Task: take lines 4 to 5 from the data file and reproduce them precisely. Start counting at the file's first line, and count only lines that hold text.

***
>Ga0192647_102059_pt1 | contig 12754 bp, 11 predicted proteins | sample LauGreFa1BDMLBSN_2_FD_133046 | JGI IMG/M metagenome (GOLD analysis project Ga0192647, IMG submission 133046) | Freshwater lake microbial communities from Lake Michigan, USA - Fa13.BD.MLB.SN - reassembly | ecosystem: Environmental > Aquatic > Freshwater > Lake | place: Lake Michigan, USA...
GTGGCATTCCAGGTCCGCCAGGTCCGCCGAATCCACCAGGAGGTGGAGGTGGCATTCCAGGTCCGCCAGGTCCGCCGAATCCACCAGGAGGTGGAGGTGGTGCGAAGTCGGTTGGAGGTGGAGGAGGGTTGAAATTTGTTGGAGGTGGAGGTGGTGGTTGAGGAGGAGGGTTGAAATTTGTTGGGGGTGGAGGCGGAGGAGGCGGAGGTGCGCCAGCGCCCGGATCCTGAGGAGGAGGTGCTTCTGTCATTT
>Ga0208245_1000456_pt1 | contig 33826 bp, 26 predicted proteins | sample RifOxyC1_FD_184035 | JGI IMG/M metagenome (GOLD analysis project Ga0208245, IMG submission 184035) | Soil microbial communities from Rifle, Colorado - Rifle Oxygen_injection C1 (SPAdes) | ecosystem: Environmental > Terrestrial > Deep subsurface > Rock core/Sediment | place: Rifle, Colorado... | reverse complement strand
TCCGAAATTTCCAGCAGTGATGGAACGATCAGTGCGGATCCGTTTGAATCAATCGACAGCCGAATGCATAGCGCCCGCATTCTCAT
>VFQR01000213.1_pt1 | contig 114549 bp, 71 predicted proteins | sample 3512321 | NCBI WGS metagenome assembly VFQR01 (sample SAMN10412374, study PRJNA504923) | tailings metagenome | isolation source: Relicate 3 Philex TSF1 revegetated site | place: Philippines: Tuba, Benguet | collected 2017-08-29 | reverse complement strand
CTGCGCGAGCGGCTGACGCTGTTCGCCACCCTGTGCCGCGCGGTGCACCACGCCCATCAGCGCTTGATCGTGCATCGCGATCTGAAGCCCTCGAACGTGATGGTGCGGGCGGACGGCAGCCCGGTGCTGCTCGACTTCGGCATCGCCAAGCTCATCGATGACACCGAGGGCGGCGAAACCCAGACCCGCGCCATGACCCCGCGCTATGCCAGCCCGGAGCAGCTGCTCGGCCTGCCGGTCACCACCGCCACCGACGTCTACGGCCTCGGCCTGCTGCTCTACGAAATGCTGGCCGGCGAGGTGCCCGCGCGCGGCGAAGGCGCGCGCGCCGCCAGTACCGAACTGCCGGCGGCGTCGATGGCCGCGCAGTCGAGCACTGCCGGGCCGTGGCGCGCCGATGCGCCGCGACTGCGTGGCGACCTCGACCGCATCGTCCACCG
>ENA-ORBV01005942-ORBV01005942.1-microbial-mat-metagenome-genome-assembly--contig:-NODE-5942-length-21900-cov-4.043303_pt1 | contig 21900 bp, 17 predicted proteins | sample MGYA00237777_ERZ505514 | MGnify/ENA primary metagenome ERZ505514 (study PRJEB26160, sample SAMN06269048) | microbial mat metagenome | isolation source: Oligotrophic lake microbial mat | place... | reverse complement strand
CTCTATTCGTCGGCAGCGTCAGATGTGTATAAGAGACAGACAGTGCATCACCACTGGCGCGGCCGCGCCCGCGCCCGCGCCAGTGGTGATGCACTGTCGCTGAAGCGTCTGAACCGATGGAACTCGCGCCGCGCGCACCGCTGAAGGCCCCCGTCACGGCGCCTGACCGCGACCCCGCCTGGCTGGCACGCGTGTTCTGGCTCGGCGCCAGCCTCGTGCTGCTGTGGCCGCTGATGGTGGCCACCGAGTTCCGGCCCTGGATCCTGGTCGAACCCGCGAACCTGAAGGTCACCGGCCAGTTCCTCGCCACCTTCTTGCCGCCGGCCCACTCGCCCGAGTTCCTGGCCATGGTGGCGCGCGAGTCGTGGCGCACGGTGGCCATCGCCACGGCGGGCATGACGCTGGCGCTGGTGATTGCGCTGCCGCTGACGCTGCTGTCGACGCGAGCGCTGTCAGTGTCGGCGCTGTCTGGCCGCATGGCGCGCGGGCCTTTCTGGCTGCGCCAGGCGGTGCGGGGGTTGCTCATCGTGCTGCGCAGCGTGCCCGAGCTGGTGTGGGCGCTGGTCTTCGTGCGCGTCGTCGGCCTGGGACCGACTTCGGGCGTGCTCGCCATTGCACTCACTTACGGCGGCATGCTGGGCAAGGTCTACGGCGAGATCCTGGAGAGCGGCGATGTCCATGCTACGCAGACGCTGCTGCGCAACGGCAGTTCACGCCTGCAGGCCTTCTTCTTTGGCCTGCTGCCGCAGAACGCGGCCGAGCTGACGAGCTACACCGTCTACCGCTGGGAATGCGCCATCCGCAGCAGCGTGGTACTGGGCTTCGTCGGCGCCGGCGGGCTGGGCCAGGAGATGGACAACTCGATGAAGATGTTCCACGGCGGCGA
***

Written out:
TCCGAAATTTCCAGCAGTGATGGAACGATCAGTGCGGATCCGTTTGAATCAATCGACAGCCGAATGCATAGCGCCCGCATTCTCAT
>VFQR01000213.1_pt1 | contig 114549 bp, 71 predicted proteins | sample 3512321 | NCBI WGS metagenome assembly VFQR01 (sample SAMN10412374, study PRJNA504923) | tailings metagenome | isolation source: Relicate 3 Philex TSF1 revegetated site | place: Philippines: Tuba, Benguet | collected 2017-08-29 | reverse complement strand